Saturday, February 17, 2001

A behemoth finesses its way into port

By DENNIS HOEY, Portland Press Herald Writer

Copyright © 2001 Blethen Maine Newspapers Inc.


Bath Iron Works' massive new dry dock maneuvered a treacherous turn in the Kennebec River and brushed past Doubling Point Light before reaching Bath's waterfront Friday, ending a 15,000-mile journey from China. Motorists formed lines at the South End boat launch and the Maine Maritime Museum's Deering Pier to gaze at the royal blue-colored monster, which is taller than a seven-story building.

Staff photo by Jack Milton

Bath Iron Works' new dry dock makes its way past Doubling Point Light on the Kennebec River on Friday. The dry dock took five days to get up the river.

Across the river in Arrowsic, about 30 spectators watched as the dry dock, escorted by five tugboats, navigated a sharp turn in the Kennebec.

"It looked like a giant blue wall when it came past us," said Kevin Coleman, who watched from the boardwalk at Doubling Point Light.

Friday's welcome paled in comparison to the hundreds of spectators who greeted the 750-foot-long dry dock when it arrived at the mouth of the Kennebec on Monday. Most of those watching Friday expressed surprise at how fast the dry dock came upriver. Few expected it to reach its final destination by Friday night.

"It's good to see it here, so close to the shipyard," said Susan Pierter, BIW's spokeswoman.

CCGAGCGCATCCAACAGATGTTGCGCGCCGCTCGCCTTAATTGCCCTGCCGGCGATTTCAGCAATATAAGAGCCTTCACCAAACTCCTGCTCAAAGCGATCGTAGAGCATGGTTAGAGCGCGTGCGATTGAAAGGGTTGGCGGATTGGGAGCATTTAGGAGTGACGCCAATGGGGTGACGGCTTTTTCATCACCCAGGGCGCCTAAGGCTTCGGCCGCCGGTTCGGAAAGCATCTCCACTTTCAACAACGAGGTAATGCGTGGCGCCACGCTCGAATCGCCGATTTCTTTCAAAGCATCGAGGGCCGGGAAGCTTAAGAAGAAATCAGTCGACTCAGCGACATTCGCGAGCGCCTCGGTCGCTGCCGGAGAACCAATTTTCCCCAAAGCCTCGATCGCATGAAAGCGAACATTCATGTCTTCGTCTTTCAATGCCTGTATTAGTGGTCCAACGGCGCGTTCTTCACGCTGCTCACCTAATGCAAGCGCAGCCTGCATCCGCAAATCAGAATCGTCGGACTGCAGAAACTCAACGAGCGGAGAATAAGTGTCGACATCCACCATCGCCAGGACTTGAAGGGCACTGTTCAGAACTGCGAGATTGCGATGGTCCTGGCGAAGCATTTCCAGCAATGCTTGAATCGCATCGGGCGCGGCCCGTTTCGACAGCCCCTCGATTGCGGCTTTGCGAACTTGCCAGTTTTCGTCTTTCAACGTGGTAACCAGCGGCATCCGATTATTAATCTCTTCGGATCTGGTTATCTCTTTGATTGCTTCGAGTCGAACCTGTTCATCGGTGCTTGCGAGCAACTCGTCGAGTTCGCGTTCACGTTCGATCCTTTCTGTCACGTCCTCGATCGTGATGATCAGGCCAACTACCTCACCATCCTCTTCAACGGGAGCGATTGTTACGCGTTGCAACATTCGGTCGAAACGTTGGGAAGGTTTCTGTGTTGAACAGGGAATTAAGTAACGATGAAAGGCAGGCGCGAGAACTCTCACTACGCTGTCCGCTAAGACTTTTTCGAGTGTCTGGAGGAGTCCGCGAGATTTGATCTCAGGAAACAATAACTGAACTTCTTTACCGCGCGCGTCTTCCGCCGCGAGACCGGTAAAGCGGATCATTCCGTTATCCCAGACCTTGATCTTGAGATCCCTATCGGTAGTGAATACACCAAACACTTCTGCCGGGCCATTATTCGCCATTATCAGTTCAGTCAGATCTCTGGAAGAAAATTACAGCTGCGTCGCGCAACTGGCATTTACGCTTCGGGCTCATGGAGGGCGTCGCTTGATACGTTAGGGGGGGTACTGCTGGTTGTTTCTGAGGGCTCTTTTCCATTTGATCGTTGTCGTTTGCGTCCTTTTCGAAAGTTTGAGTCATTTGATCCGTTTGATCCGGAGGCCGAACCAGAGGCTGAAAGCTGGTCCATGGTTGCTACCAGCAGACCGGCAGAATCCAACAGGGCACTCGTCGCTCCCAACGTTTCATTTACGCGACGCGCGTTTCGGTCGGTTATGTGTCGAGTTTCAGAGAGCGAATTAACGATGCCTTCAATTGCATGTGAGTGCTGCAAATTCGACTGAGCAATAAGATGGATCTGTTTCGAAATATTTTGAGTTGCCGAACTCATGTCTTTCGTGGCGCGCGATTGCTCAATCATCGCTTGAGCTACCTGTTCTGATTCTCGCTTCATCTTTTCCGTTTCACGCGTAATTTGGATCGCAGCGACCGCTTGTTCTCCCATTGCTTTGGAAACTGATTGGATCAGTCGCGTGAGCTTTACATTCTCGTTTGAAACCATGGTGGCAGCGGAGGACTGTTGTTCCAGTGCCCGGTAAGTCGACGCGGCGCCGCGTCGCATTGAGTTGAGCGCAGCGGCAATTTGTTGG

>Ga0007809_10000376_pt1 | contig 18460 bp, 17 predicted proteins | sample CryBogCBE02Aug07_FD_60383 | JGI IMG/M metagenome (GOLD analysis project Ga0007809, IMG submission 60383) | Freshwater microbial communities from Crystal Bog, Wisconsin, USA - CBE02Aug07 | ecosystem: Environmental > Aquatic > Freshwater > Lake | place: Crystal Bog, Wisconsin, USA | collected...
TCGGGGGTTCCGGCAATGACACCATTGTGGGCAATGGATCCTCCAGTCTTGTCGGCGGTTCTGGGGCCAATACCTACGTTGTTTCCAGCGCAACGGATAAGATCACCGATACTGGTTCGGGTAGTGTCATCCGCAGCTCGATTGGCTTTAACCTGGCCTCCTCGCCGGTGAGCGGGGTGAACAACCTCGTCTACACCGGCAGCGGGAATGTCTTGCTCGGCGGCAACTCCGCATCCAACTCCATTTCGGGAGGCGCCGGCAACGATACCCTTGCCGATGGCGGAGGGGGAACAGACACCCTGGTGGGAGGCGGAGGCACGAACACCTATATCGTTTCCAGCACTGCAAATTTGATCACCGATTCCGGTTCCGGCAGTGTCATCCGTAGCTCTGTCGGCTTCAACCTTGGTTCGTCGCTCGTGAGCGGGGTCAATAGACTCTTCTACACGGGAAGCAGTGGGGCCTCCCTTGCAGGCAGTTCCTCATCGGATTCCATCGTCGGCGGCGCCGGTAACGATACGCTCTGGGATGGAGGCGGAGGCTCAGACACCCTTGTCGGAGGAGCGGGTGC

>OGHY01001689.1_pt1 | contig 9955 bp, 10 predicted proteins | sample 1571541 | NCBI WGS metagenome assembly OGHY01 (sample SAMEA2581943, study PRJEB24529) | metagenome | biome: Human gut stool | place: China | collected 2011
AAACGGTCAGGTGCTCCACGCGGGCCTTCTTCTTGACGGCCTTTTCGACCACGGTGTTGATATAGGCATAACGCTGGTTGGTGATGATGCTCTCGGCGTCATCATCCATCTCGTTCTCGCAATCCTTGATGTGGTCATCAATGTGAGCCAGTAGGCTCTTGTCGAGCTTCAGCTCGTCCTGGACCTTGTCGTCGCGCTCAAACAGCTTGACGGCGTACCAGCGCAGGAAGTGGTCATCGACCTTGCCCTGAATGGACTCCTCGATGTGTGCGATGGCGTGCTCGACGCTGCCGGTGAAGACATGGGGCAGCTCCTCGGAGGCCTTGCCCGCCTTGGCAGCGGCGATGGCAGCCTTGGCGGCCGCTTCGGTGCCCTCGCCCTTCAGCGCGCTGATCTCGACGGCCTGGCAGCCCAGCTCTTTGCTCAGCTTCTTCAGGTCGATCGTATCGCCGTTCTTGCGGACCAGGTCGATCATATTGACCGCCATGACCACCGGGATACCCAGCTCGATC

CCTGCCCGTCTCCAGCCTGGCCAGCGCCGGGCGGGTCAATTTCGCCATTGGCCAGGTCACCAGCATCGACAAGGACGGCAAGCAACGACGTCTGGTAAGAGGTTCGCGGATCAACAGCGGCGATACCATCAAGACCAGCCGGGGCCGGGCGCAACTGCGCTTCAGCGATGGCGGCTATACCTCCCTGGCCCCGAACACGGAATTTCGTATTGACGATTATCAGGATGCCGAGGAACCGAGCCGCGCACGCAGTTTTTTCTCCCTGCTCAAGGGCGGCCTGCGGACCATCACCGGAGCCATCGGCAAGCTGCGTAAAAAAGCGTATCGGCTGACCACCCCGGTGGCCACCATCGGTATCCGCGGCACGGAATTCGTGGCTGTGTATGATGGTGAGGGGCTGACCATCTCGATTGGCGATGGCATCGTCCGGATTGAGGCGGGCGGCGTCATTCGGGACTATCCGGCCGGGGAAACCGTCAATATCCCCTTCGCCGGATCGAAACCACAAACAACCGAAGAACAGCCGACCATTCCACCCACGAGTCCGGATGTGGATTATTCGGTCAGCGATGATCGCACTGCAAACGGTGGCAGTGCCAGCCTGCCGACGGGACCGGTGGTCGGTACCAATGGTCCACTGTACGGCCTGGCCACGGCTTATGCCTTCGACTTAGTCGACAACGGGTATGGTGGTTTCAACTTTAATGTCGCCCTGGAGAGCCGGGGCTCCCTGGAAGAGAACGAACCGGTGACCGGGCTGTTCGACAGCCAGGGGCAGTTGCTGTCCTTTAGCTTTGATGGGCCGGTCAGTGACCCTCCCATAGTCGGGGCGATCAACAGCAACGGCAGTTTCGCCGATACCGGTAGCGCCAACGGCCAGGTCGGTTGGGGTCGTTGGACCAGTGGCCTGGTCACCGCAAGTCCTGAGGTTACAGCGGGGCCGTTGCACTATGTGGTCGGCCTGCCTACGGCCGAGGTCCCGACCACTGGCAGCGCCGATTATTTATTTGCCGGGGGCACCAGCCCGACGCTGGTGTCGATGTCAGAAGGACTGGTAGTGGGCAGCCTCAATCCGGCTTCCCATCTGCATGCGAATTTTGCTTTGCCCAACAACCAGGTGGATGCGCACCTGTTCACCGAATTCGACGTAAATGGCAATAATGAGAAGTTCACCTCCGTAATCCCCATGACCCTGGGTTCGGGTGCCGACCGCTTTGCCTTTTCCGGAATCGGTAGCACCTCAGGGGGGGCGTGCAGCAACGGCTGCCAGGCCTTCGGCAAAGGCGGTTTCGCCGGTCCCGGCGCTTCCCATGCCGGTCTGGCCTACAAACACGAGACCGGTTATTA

The dry dock's arrival signals the completion of BIW's $240 million modernization project, which will be dedicated in April. The dry dock, which can be submerged, will allow the company to launch and repair Navy ships in the water. Pierter said plans called for the dry dock to be moved immediately onto the grids that will hold it in place.

The $27 million dry dock was built over 18 months by Jiangdu Yuehai Shipbuilding Co. of China. It left Shanghai for Maine on Aug. 27.

Along the way, the structure was delayed for several weeks by typhoons. It passed India and Cape Town, South Africa, before journeying across the Atlantic Ocean. A tugboat owned by SMIT-WIJS, a Dutch company, pulled the dry dock the entire way.

Many thought the most dangerous leg of its journey would be on the Kennebec River. Nothing that long or wide - the dry dock is 180 feet wide - had ever been on the river. An emergency command post was established at BIW in the event of an accident.

Friday's journey started at Parkers Flat in Phippsburg around 6 a.m. Moving at a steady 3 knots (4.45 mph), the dry dock reached Bluff Head in Arrowsic about 11 a.m.

"Everything has gone smoothly so far," said David Winslow, owner of Winslow Marine, during an interview from the wheelhouse of his tugboat. Like other crew members, Winslow spent the entire week sleeping and eating aboard his tugboat.

Around 2 p.m., the other tugboats began pulling the dry dock through Fiddler Reach - a 3-mile narrow stretch of river that bends like a dog's leg just before Doubling Point Light.

After the dry dock passed the lighthouse - it came within 200 feet of the landmark - Woolwich artist Andreas Von Huene praised the pilot and tugboat crews.

"I thought they nailed it. They did a beautiful job," Von Huene said.

For Philip and Sylvia Maione of Bath, spending most of Friday afternoon at Doubling Point Light was well worth the wait. They had been tracking the dry dock's voyage since it arrived.

"We've been chasing this thing for three days," Sylvia Maione said. "It's just an unbelievable feat when you think about how far it has come."

Staff Writer Dennis Hoey can be contacted at 725-8795 or at:

 This article is courtesy of the Portland Press Herald.